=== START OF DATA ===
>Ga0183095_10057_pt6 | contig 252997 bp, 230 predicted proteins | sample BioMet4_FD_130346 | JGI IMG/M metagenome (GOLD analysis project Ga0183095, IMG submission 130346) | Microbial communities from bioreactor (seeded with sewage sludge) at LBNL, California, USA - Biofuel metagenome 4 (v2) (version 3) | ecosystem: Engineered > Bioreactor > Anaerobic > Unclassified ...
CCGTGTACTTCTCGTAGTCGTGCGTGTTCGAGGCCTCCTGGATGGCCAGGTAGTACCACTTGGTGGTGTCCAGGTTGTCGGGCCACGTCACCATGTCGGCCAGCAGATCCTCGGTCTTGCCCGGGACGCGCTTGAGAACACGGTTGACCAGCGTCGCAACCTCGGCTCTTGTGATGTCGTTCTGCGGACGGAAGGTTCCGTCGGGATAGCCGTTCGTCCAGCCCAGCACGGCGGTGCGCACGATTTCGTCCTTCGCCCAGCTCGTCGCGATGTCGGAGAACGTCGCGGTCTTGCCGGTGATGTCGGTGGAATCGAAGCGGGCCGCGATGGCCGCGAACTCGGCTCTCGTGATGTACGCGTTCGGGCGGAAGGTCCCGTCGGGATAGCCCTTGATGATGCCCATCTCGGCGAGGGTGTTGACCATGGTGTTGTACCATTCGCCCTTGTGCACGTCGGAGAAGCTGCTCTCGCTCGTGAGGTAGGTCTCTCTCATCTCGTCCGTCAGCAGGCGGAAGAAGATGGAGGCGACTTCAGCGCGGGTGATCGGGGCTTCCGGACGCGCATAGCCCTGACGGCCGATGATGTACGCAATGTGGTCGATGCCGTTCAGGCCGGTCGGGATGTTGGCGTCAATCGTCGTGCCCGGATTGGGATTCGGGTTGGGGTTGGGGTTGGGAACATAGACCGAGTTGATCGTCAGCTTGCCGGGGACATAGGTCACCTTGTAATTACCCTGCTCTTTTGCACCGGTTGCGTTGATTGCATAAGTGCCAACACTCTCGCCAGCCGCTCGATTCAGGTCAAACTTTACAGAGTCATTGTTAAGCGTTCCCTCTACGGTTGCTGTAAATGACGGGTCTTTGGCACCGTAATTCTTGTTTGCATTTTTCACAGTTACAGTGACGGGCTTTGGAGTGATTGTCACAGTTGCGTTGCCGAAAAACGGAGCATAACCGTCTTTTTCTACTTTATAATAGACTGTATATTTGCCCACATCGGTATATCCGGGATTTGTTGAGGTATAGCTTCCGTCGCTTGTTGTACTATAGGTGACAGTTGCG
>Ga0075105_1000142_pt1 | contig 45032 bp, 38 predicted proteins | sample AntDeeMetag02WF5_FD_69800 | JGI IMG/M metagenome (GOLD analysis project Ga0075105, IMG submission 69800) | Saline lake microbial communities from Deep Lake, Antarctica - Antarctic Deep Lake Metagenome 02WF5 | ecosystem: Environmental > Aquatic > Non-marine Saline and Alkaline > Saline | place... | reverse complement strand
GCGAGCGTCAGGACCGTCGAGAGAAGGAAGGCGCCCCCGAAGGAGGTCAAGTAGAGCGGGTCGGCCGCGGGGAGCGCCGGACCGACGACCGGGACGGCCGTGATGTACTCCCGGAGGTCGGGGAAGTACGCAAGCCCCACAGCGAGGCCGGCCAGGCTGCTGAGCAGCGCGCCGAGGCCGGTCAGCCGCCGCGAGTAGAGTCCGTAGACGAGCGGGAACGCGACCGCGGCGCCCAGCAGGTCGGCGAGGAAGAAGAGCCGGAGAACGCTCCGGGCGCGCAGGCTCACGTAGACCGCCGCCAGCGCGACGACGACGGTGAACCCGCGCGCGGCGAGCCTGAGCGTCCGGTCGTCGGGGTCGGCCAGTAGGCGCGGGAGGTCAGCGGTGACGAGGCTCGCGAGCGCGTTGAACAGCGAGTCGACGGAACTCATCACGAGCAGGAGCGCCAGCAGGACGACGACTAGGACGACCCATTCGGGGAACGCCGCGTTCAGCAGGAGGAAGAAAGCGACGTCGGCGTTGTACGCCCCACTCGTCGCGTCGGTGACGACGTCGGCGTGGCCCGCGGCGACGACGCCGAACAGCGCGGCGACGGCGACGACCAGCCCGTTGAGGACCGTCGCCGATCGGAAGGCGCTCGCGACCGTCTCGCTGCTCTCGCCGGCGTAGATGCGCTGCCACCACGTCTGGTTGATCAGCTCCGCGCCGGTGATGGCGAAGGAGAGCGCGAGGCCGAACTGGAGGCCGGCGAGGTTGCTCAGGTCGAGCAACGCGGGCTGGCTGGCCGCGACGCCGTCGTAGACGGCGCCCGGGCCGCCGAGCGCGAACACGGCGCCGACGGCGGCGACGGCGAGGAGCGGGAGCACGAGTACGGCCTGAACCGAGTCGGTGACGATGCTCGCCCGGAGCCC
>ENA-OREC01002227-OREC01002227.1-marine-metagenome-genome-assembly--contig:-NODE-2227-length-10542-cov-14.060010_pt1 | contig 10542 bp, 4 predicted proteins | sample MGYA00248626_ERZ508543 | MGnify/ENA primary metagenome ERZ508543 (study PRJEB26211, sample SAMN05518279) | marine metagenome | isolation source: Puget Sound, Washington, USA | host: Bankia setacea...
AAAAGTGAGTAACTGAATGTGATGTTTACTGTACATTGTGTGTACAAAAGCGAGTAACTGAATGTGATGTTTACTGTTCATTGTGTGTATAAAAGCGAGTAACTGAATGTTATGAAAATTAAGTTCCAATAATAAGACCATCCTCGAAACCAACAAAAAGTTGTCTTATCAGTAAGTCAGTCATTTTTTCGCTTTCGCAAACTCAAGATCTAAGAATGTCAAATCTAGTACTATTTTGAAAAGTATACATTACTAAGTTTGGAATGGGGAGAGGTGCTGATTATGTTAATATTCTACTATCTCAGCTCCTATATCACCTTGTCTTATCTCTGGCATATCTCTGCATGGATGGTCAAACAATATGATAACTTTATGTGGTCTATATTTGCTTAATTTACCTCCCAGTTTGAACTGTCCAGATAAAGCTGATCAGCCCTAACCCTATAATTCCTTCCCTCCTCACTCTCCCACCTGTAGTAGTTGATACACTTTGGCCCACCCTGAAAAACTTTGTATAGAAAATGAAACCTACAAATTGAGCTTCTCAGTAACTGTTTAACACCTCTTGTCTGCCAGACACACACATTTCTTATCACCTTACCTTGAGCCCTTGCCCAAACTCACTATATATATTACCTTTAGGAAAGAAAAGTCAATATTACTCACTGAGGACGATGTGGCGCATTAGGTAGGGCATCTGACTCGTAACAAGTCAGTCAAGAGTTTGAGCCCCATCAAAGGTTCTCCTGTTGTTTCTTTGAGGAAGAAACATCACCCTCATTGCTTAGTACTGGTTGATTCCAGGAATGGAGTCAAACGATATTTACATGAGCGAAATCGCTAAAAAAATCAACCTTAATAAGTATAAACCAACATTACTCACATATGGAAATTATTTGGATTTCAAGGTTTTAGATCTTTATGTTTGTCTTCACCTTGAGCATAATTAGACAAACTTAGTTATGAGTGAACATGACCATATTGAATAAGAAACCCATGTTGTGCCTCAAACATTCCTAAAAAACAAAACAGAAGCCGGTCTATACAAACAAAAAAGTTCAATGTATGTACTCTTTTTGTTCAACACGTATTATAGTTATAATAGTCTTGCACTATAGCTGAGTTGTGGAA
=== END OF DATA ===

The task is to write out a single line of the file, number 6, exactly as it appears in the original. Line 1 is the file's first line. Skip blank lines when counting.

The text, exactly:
AAAAGTGAGTAACTGAATGTGATGTTTACTGTACATTGTGTGTACAAAAGCGAGTAACTGAATGTGATGTTTACTGTTCATTGTGTGTATAAAAGCGAGTAACTGAATGTTATGAAAATTAAGTTCCAATAATAAGACCATCCTCGAAACCAACAAAAAGTTGTCTTATCAGTAAGTCAGTCATTTTTTCGCTTTCGCAAACTCAAGATCTAAGAATGTCAAATCTAGTACTATTTTGAAAAGTATACATTACTAAGTTTGGAATGGGGAGAGGTGCTGATTATGTTAATATTCTACTATCTCAGCTCCTATATCACCTTGTCTTATCTCTGGCATATCTCTGCATGGATGGTCAAACAATATGATAACTTTATGTGGTCTATATTTGCTTAATTTACCTCCCAGTTTGAACTGTCCAGATAAAGCTGATCAGCCCTAACCCTATAATTCCTTCCCTCCTCACTCTCCCACCTGTAGTAGTTGATACACTTTGGCCCACCCTGAAAAACTTTGTATAGAAAATGAAACCTACAAATTGAGCTTCTCAGTAACTGTTTAACACCTCTTGTCTGCCAGACACACACATTTCTTATCACCTTACCTTGAGCCCTTGCCCAAACTCACTATATATATTACCTTTAGGAAAGAAAAGTCAATATTACTCACTGAGGACGATGTGGCGCATTAGGTAGGGCATCTGACTCGTAACAAGTCAGTCAAGAGTTTGAGCCCCATCAAAGGTTCTCCTGTTGTTTCTTTGAGGAAGAAACATCACCCTCATTGCTTAGTACTGGTTGATTCCAGGAATGGAGTCAAACGATATTTACATGAGCGAAATCGCTAAAAAAATCAACCTTAATAAGTATAAACCAACATTACTCACATATGGAAATTATTTGGATTTCAAGGTTTTAGATCTTTATGTTTGTCTTCACCTTGAGCATAATTAGACAAACTTAGTTATGAGTGAACATGACCATATTGAATAAGAAACCCATGTTGTGCCTCAAACATTCCTAAAAAACAAAACAGAAGCCGGTCTATACAAACAAAAAAGTTCAATGTATGTACTCTTTTTGTTCAACACGTATTATAGTTATAATAGTCTTGCACTATAGCTGAGTTGTGGAA